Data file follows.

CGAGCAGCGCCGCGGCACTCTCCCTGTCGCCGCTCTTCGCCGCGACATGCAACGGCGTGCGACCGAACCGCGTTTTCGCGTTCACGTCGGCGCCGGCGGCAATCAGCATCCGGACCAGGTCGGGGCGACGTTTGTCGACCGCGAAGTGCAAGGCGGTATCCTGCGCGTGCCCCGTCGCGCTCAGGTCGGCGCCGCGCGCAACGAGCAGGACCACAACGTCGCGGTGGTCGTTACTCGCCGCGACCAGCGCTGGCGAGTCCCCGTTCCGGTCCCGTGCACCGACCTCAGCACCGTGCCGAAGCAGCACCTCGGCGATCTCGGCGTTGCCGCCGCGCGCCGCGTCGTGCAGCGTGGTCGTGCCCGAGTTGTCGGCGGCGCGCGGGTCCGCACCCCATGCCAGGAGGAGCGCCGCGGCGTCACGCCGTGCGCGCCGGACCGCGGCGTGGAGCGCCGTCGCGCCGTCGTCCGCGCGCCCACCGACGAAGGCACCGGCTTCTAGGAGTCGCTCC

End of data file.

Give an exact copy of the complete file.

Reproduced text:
CGAGCAGCGCCGCGGCACTCTCCCTGTCGCCGCTCTTCGCCGCGACATGCAACGGCGTGCGACCGAACCGCGTTTTCGCGTTCACGTCGGCGCCGGCGGCAATCAGCATCCGGACCAGGTCGGGGCGACGTTTGTCGACCGCGAAGTGCAAGGCGGTATCCTGCGCGTGCCCCGTCGCGCTCAGGTCGGCGCCGCGCGCAACGAGCAGGACCACAACGTCGCGGTGGTCGTTACTCGCCGCGACCAGCGCTGGCGAGTCCCCGTTCCGGTCCCGTGCACCGACCTCAGCACCGTGCCGAAGCAGCACCTCGGCGATCTCGGCGTTGCCGCCGCGCGCCGCGTCGTGCAGCGTGGTCGTGCCCGAGTTGTCGGCGGCGCGCGGGTCCGCACCCCATGCCAGGAGGAGCGCCGCGGCGTCACGCCGTGCGCGCCGGACCGCGGCGTGGAGCGCCGTCGCGCCGTCGTCCGCGCGCCCACCGACGAAGGCACCGGCTTCTAGGAGTCGCTCC